A Lot or a Little?
What you will—and won't—find in this TV show.
Superhero dramas often contain a simplistic "crime doesn't pay" message, but this complicated drama about abuse and its affects isn't as simple, or as positive, since its downtrodden characters frequently don't triumph.
Positive Role Models
Henry has made mistakes -- stealing, vandalism, she's surly to her teachers and parents. Yet her inner nobility leads her to protect those she can, and her intentions are usually good or at least understandable. She has a combative relationship with stepsister Jenna, but they're there for each other when the chips are down.
Violence & Scariness
An act of sexual violence in the show's pilot is too much for younger viewers: after some consensual kissing, a teen boy forces his hand into a teen girl's pants (no nudity) while she begs him, crying, to "get off" and "stop." He tells her he feels her arousal and won't stop until a violent event interrupts them. Viewers can expect other violence that's non-sexual: two men punch each other viciously in a supernatural fist-fight, a man forces a teen girl into the trunk of his car and drives off with her.
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Sex, Romance & Nudity
High school girls gossip about a boy who "hooked up" with a classmate; a man's nude backside is visible as he gets in the shower.
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Cursing and language includes "ass," "s--t," "f--king," "a--hole," "f--k," "sluts," "goddammit," "p---y."
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Drinking, Drugs & Smoking
A main character frequently smokes something (It's unclear if it's marijuana or cigarettes), including in her room at home and in a school bathroom, blowing smoke out the window. Two high school students smoke a joint that one of the students keeps in his car's glove compartment. They smoke in a car, and the driver is presumably going to drive after smoking (though he's prevented from doing so by a unrelated interruption).
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Parents Need to Know
Parents need to know that Impulse is a drama about a young woman who finds she has supernatural powers after a sexual assault. This assault is pictured in the show's first episode: two teens in a car kiss and then the boy forces his hand down the girl's pants as she cries and screams for him to stop. A violent occurrence forces him to stop, and the effects of the assault are realistically experienced by its victim throughout the course of the series. A main character smokes frequently, though it's unclear whether she's smoking cigarettes or marijuana. A man's naked rear is visible as he gets into a shower. Language includes "ass," "s--t," "a--hole," "f--k," "goddammit," and "p---y."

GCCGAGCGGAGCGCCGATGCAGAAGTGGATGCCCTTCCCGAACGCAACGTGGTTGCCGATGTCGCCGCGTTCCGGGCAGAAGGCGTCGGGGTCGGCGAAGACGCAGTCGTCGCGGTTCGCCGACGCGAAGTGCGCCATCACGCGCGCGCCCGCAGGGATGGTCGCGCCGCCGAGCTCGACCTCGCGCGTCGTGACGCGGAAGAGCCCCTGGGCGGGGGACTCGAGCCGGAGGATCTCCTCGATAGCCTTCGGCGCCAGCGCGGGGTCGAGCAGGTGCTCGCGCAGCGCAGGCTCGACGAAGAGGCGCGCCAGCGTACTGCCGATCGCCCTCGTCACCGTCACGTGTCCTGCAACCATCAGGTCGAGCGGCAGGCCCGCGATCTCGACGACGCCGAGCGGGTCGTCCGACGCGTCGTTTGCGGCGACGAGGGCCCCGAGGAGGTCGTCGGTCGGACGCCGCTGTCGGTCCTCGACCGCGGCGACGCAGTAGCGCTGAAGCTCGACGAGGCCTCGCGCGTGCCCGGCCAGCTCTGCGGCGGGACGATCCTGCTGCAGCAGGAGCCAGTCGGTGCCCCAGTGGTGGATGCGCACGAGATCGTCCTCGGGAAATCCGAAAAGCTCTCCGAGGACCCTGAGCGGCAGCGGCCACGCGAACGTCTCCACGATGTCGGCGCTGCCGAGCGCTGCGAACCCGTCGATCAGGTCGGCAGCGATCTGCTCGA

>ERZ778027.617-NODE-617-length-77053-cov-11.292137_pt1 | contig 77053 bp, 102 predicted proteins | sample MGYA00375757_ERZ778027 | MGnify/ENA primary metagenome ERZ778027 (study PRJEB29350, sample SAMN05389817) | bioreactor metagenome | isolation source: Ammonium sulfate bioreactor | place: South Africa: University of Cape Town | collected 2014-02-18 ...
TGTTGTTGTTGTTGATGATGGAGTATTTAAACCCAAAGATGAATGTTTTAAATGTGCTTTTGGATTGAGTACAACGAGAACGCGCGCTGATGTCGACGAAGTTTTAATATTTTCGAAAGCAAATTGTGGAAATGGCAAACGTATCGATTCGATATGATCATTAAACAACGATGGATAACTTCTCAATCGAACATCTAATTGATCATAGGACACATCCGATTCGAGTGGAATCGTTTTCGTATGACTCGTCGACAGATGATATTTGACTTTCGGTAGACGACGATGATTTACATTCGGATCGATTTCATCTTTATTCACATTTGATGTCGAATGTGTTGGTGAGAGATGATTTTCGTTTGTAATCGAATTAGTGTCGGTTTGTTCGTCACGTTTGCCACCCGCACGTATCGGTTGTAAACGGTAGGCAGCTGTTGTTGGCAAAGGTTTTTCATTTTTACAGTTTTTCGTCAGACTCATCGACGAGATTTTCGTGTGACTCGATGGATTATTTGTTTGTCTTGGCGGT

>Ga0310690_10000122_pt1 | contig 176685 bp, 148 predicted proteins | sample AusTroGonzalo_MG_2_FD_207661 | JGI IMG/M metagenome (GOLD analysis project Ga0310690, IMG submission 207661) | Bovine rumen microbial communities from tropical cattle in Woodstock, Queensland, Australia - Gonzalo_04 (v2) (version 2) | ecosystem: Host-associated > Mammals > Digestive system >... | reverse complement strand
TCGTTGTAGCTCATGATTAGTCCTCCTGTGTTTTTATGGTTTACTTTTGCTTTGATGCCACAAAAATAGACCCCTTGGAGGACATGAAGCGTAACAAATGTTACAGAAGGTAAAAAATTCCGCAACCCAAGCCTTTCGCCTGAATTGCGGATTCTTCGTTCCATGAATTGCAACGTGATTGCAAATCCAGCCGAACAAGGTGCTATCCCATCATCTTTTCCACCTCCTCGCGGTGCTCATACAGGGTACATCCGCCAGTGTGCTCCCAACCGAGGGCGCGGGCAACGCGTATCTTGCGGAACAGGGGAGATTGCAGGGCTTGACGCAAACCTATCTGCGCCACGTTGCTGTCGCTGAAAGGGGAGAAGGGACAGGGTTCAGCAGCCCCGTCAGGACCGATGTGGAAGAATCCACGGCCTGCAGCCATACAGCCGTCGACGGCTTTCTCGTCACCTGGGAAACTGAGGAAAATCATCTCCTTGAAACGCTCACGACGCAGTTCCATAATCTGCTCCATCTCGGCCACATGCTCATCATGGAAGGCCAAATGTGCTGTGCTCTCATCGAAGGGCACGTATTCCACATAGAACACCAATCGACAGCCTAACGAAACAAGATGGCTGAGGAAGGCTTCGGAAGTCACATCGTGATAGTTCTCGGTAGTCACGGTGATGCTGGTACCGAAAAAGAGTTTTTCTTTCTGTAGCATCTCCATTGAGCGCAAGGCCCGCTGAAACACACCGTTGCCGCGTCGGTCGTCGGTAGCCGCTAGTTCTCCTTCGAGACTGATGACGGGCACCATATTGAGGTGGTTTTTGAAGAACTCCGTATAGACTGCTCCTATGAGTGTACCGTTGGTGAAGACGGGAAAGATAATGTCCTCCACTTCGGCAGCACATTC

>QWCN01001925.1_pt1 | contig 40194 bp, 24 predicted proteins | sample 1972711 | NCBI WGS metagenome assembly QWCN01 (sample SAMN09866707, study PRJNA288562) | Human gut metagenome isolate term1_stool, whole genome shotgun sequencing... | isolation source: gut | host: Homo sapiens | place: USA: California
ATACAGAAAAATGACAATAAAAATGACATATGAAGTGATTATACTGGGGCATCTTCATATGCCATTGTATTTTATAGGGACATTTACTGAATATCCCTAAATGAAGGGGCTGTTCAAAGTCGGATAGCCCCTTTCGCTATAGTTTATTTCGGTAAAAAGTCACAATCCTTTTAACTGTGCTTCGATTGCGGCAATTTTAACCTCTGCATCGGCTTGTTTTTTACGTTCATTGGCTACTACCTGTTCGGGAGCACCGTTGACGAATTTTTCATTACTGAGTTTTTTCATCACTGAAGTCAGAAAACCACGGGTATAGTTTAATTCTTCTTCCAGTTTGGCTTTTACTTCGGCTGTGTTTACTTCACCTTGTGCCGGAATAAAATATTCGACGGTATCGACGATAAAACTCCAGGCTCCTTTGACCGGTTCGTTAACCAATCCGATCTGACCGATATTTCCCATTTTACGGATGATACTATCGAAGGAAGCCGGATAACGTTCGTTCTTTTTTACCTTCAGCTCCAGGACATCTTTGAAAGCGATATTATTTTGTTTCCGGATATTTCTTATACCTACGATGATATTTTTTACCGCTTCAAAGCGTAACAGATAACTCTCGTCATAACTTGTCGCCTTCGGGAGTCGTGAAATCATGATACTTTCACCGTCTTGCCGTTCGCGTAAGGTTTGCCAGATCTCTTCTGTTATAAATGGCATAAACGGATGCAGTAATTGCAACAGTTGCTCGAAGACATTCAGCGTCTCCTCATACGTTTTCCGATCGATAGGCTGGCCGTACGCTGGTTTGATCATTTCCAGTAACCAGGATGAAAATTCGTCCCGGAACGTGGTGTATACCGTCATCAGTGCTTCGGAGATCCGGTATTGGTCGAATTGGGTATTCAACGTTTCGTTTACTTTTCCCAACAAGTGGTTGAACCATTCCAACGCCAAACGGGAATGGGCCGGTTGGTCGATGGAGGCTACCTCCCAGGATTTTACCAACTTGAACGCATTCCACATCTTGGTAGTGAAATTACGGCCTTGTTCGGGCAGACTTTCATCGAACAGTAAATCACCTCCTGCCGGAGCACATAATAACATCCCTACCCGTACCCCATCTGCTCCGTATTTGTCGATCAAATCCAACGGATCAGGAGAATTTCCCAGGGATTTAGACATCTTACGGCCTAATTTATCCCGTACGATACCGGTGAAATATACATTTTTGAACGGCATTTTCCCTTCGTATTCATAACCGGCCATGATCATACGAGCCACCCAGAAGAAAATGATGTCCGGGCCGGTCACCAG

Is It Any Good?
Anchored by sensitive lead performances, this oddball series is an interesting and dark character study wrapped in superhero-drama packaging. Young people coming into their (supernatural) power is a classic superhero plot, of course -- you need look no further than shows like Flash or Smallville, or more modern entries like Runaways or Marvel's Cloak & Dagger to find super powers used as a metaphor for puberty. But though Henry discovers her power to teleport in Impulse's very first episode, it takes a lot longer for her to figure out just how she pulls off the trick. In the meantime, drama is milked from more typical teen-angst plotlines: what it's like to be the new girl in town, the pitfalls of building (step) family relationships, the pain of being ignored and overlooked -- except by people who want to do something bad to you.
A slightly ludicrous plotline involving Henry's connection with a Mennonite-dominated opioid empire gives this sad-eyed girl yet another reason to feel conflicted, and intense, natural Hasson is great at playing all the colors of her misery. If only the discovery of her powers lent the same bit of joy that we see in other dramas about fledgling heroes, a Peter-Parker-swinging-through-the-skyscrapers scene where all the slings and arrows of her life became fuel for an exultant release. Hasson is terrific, but her ever-present dark cloud, and even the cool blue tone of the show's cinematography adds up to kind of a bummer. It's not that Impulse isn't good. It's that it's not a lot of fun to watch.
Did we miss something on diversity?
Research shows a connection between kids' healthy self-esteem and positive portrayals in media. That's why we've added a new "Diverse Representations" section to our reviews that will be rolling out on an ongoing basis. You can help us help kids by suggesting a diversity update.